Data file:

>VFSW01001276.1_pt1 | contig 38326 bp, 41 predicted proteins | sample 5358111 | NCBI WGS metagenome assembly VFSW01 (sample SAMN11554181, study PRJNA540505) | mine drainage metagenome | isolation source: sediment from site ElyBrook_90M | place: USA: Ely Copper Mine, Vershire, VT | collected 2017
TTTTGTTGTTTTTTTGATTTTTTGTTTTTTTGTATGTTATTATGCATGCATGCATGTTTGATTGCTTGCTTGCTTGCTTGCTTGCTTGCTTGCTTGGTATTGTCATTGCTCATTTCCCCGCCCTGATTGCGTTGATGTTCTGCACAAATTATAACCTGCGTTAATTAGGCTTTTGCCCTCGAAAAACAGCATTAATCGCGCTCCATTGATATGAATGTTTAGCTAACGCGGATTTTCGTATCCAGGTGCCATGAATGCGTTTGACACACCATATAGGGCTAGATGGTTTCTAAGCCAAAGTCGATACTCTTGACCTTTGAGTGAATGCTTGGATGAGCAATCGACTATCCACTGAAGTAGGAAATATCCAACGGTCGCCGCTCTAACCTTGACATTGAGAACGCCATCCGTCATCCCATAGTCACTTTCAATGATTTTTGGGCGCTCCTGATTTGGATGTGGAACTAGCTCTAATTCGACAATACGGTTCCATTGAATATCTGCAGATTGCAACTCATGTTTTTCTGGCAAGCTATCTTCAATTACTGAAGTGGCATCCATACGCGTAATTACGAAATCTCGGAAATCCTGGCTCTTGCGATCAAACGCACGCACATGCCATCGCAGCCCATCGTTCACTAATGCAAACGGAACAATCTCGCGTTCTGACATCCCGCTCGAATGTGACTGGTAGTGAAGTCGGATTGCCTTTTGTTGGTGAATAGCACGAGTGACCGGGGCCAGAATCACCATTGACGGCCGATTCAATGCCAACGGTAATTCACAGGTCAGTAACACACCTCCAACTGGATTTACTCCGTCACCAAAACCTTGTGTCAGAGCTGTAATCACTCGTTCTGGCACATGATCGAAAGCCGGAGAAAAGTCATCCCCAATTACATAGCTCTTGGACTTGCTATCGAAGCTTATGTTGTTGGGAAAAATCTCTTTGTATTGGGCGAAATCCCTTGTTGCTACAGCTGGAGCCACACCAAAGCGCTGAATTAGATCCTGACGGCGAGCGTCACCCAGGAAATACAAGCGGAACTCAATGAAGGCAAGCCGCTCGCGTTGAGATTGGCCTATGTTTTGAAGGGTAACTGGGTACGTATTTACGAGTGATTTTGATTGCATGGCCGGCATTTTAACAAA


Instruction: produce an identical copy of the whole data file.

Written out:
>VFSW01001276.1_pt1 | contig 38326 bp, 41 predicted proteins | sample 5358111 | NCBI WGS metagenome assembly VFSW01 (sample SAMN11554181, study PRJNA540505) | mine drainage metagenome | isolation source: sediment from site ElyBrook_90M | place: USA: Ely Copper Mine, Vershire, VT | collected 2017
TTTTGTTGTTTTTTTGATTTTTTGTTTTTTTGTATGTTATTATGCATGCATGCATGTTTGATTGCTTGCTTGCTTGCTTGCTTGCTTGCTTGCTTGGTATTGTCATTGCTCATTTCCCCGCCCTGATTGCGTTGATGTTCTGCACAAATTATAACCTGCGTTAATTAGGCTTTTGCCCTCGAAAAACAGCATTAATCGCGCTCCATTGATATGAATGTTTAGCTAACGCGGATTTTCGTATCCAGGTGCCATGAATGCGTTTGACACACCATATAGGGCTAGATGGTTTCTAAGCCAAAGTCGATACTCTTGACCTTTGAGTGAATGCTTGGATGAGCAATCGACTATCCACTGAAGTAGGAAATATCCAACGGTCGCCGCTCTAACCTTGACATTGAGAACGCCATCCGTCATCCCATAGTCACTTTCAATGATTTTTGGGCGCTCCTGATTTGGATGTGGAACTAGCTCTAATTCGACAATACGGTTCCATTGAATATCTGCAGATTGCAACTCATGTTTTTCTGGCAAGCTATCTTCAATTACTGAAGTGGCATCCATACGCGTAATTACGAAATCTCGGAAATCCTGGCTCTTGCGATCAAACGCACGCACATGCCATCGCAGCCCATCGTTCACTAATGCAAACGGAACAATCTCGCGTTCTGACATCCCGCTCGAATGTGACTGGTAGTGAAGTCGGATTGCCTTTTGTTGGTGAATAGCACGAGTGACCGGGGCCAGAATCACCATTGACGGCCGATTCAATGCCAACGGTAATTCACAGGTCAGTAACACACCTCCAACTGGATTTACTCCGTCACCAAAACCTTGTGTCAGAGCTGTAATCACTCGTTCTGGCACATGATCGAAAGCCGGAGAAAAGTCATCCCCAATTACATAGCTCTTGGACTTGCTATCGAAGCTTATGTTGTTGGGAAAAATCTCTTTGTATTGGGCGAAATCCCTTGTTGCTACAGCTGGAGCCACACCAAAGCGCTGAATTAGATCCTGACGGCGAGCGTCACCCAGGAAATACAAGCGGAACTCAATGAAGGCAAGCCGCTCGCGTTGAGATTGGCCTATGTTTTGAAGGGTAACTGGGTACGTATTTACGAGTGATTTTGATTGCATGGCCGGCATTTTAACAAA